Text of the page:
Last week, Scotland announced that they plan to continue trialling a four-day working week, without loss of pay. The program, which is the result of a campaign promise made by the ruling Scottish National Party (SNP), will be funded by a £10 million fund.
A survey carried out by think tank IPPR Scotland was met with overwhelming support from the public, with 80% of respondents preferring a shorter working week, believing it would have a positive impact on their wellbeing.
A number of countries have already experimented with an abbreviated workweek, including Iceland, New Zealand and Japan. A happier workforce and an increase in productivity are the main drivers behind shifting to a four-day working week, but could this help tackle the climate crisis too?
In the ‘Stop the clock – The Environmental Benefits of A Short Working Week’ report, Platform London argues that a shorter working week would reduce the UK’s carbon footprint by 127 million tonnes of CO2e per year by 2025, which is the equivalent of taking 27 million cars off the road.
Microsoft Japan’s “Work Life Choice Challenge 2019 Summer” experimented with a four-day work-week and experienced a decrease in electricity costs by 23%. It proves electricity consumption could reduce by a lesser use of office lighting, heating and air condition units. Considering there are 26.5 million working people aged 16 – 74 in England and Wales, 15.3 million people drive to work and 1.4 million people catch a lift. Therefore, a large-scale reduction in working time would have a direct impact on carbon emissions in relation to commuting, as road transport from passenger cars is the main source of emissions in the UK.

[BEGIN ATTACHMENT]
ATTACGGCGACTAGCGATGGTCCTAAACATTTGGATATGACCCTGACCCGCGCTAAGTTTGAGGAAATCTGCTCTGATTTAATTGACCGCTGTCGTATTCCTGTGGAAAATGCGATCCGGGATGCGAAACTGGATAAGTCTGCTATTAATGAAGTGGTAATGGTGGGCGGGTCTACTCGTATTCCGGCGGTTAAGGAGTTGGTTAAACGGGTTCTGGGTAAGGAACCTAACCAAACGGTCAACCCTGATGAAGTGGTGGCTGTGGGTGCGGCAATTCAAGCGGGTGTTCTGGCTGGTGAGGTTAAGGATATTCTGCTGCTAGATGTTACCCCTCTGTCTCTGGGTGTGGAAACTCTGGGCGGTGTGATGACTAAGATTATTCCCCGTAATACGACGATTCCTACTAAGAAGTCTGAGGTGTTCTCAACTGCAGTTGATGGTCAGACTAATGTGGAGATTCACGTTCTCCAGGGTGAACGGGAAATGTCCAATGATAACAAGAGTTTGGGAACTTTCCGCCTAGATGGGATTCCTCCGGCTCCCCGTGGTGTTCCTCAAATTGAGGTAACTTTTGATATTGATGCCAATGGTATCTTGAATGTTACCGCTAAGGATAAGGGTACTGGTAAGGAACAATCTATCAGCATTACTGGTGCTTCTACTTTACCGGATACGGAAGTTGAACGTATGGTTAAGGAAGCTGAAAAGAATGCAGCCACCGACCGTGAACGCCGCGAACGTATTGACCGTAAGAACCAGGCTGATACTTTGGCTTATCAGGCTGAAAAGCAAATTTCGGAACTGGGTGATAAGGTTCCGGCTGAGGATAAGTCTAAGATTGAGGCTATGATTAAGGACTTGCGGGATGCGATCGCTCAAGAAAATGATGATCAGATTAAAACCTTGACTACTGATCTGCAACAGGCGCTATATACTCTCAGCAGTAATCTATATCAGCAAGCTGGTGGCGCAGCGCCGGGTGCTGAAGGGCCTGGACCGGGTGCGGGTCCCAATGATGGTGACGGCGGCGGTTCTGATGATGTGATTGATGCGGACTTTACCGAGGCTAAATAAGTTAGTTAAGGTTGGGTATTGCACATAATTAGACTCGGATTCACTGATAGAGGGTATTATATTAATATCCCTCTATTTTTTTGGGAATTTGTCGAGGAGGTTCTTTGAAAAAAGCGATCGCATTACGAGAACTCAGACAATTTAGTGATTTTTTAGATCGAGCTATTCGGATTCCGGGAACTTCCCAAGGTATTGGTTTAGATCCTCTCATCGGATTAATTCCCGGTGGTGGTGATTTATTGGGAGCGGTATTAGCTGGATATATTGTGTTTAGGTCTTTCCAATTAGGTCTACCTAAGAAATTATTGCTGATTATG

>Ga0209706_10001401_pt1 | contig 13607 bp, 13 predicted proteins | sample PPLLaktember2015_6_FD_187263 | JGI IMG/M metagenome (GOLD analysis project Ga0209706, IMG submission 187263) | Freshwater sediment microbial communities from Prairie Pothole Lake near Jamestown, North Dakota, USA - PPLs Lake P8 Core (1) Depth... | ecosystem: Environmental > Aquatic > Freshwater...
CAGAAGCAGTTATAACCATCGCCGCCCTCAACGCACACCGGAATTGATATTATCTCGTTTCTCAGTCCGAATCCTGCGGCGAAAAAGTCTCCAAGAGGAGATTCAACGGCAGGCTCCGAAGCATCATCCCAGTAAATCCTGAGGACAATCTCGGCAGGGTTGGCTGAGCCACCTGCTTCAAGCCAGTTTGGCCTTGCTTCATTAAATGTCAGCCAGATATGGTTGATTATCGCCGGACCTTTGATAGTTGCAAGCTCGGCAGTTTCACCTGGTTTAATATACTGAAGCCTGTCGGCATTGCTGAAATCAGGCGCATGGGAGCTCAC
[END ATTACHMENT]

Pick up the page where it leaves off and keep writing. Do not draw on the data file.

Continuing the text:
Would a shorter working time reduce Greenhouse gas emissions?
A US study combined calculations of carbon intensity of goods with spending data and found strong evidence that households with longer work hours have significantly larger carbon footprints. Examples include the buying of ready-made meals, weekend vacations, household equipment, and van-delivered items bought online when there is too little time to go shopping locally. A similar study from Sweden showed that a 1% decrease in working hours may reduce energy use by 0.7% and greenhouse gas emissions by 0.8%.
There are potential risks associated with a shorter workweek. Some could argue that increased leisure time may lead to greater consumption on carbon-intensive goods and services. Additionally, if work hours are reduced for individuals, but no changes to overall hours shops/offices are open, it could lead to more employees being hired therefore higher levels of commuting. Depending on the sector, a tighter workforce availability could increase the use of automotive equipment leading to higher energy consumption.
A four-day work-week has its merits but may not be the optimal solution. Government policies and strategies would be needed to support a transition into low carbon activities and tackle the negative environmental impacts. Investment in less carbon-intensive infrastructures such as better public transport, more parks, libraries, community centres and sports facilities could play a crucial role. Organisations would also need to invest and provide support in a new approach to work with appropriate training. Finally, employees would need to be willing to make positive behavioral changes for the environment.
Every business has a role to play in tackling climate change. To find out how we can help you lower your carbon emissions and start your journey to a net zero future, please contact one of our experts.
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